Runner’s Edge: Stretch Problem Calf in Different Directions

As a runner with chronic foot/leg pain, or as a massage therapist working on a client with this issue, you may need to be creative to find relief.

I’m going to address this article to the massage therapist, so if you are trying this on your own leg or foot, just keep that in mind.

First, try myofascial release (MFR) from the bottom of the foot all the way past the knee, deep stripping, petrassage and cross fiber friction.  Next, Stretch the effected area and do MFR and deep stripping again.  Go past each joint with your work, being mindful of the area behind the knee and the possible tender areas around the ankle.

If these techniques are not getting the job done, and the pain or tightness is still there, make sure you are stretching the effected area in different angles.  We were taught that the gastroc flexes the foot, but you must flex and move the foot in many angels to pinpoint the specific strand of the muscle that is feeling pain.

Usually, you must try several different angles of stretching to find the angle you need.

First, find the specific area that is bothersome. Hold your finger in the middle of the most painful or most tense area.  Have them flex their foot.  Have them push against your hand, with pressure on the big toe, little toe, side of their foot, etc, one at a time until you get the effected muscle to contract.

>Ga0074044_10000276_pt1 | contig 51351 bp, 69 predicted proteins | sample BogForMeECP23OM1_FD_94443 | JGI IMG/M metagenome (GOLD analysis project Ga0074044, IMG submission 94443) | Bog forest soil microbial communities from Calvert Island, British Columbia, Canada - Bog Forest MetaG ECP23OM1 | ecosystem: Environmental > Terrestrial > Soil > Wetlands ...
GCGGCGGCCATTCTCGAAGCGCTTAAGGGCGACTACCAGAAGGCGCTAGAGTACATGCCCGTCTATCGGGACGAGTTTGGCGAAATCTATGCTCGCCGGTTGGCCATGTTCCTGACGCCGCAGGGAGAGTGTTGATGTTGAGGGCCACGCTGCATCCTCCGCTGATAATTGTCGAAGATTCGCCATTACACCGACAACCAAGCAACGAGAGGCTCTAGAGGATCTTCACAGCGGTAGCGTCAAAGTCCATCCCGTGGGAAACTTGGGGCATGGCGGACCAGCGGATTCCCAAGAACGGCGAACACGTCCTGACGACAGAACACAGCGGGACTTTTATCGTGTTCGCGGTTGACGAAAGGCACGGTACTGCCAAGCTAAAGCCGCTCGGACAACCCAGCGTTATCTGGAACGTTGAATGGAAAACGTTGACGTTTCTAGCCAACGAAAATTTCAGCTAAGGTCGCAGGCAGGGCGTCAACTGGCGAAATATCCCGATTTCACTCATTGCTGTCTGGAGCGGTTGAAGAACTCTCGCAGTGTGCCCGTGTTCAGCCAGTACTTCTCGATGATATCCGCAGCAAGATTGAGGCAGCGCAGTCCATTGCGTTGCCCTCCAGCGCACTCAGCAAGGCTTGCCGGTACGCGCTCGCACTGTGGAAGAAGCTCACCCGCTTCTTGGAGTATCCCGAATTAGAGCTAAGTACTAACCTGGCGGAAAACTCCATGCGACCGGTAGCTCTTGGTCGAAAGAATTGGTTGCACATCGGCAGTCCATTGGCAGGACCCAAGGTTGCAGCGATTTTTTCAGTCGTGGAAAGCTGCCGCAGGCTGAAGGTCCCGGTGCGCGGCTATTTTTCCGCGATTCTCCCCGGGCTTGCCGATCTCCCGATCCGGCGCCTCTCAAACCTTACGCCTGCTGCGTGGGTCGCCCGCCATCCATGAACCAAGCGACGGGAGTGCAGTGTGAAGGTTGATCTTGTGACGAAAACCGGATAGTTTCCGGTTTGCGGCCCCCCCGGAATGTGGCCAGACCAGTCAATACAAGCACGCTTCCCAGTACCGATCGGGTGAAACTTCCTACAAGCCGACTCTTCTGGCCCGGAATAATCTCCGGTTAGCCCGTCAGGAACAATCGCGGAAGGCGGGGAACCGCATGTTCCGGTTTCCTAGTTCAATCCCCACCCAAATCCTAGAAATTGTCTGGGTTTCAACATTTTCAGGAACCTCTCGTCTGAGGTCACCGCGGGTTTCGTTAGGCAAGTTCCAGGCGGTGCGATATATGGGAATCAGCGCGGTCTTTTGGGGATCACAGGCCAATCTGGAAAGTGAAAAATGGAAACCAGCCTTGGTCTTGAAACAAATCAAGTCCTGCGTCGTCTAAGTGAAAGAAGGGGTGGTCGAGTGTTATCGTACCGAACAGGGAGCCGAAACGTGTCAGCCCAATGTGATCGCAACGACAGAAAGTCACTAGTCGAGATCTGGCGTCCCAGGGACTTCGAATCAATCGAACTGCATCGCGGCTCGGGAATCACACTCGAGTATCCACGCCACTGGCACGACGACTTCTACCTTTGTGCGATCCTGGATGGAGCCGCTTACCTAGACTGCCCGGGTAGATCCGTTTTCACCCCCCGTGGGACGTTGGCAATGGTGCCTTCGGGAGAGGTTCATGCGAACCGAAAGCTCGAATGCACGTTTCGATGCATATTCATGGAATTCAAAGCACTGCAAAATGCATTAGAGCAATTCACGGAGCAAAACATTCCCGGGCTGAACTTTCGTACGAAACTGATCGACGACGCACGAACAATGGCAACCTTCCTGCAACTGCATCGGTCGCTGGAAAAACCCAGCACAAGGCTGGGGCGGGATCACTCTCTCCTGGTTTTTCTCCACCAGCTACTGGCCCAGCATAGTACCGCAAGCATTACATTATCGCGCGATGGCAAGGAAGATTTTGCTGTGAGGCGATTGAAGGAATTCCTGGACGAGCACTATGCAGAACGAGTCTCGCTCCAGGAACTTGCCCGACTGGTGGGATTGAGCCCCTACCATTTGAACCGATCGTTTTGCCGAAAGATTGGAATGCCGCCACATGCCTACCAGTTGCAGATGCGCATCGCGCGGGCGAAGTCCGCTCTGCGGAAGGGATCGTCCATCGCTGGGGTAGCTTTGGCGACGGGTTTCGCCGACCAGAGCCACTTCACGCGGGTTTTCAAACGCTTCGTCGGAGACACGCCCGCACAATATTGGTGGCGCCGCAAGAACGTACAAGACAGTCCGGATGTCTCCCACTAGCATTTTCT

Once you find the problem spot, stretch it in the opposite direction, do MFR, compressions and deep stripping. You can also do ice massage and heat, which I discuss in another article, “Self-Care for Bruises,” and “Ice Massage”.

If you ever have any questions, email me and we can try to find a solution.

Ice Massage for Stubborn Bruises

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Use ice massage for stubborn leg, foot, hand or arm injuries.  I have also used it on the neck and shoulder, but those are a bit harder to make work without getting your client soaked with cold water.

Ice massage is very quick.

It is also a good idea to use a heated table cover and to cover your client with a blanket.

I use a cup especially designed for ice massage, and it’s very convenient but not essential.  Before these cups I used paper cups, filled them half-way with water and froze them.  When I needed them, I would simply rip the top of the cup off and was ready to go.

So, get your ice and 2 towels.  Put the larger towel under the area to protect your sheets and soak up any melting water from the ice.

Have your massage lotion or oil close because you will want to use it directly after icing.

Drape the 2nd towel over your shoulder, having it ready to blot any drops of melting ice.  There is nothing more uncomfortable than dripping ice-water.

On the focus area including at least 3 inches beyond the focus area, move the ice quickly back and forth in a circle, then blot the drips; move ice quickly back and forth, then blot, etc, until the skin is bright pink and the client tells you that their skin is numb to the touch.  This will take about 3-5 minutes.

Put the ice in a set, safe location, dry off the focus area as you are getting oil or lotion and immediately begin deep stripping on the most sensitive area, pushing towards the heart.

Use cross fiber friction as well as deep stripping, trying to feel for the knot(s).  Only do 4-6 passes with deep pressure. Next, widen the area on which you are working and assimilate all areas.

The next deep passes will need to wait for about an hour, after the area is warm again and the skin is not longer cold.  Stretch, use MFR, and NMT and deep tissue between sessions.

I will try to get a video of this out soon.  If you have any questions, email me. 🙂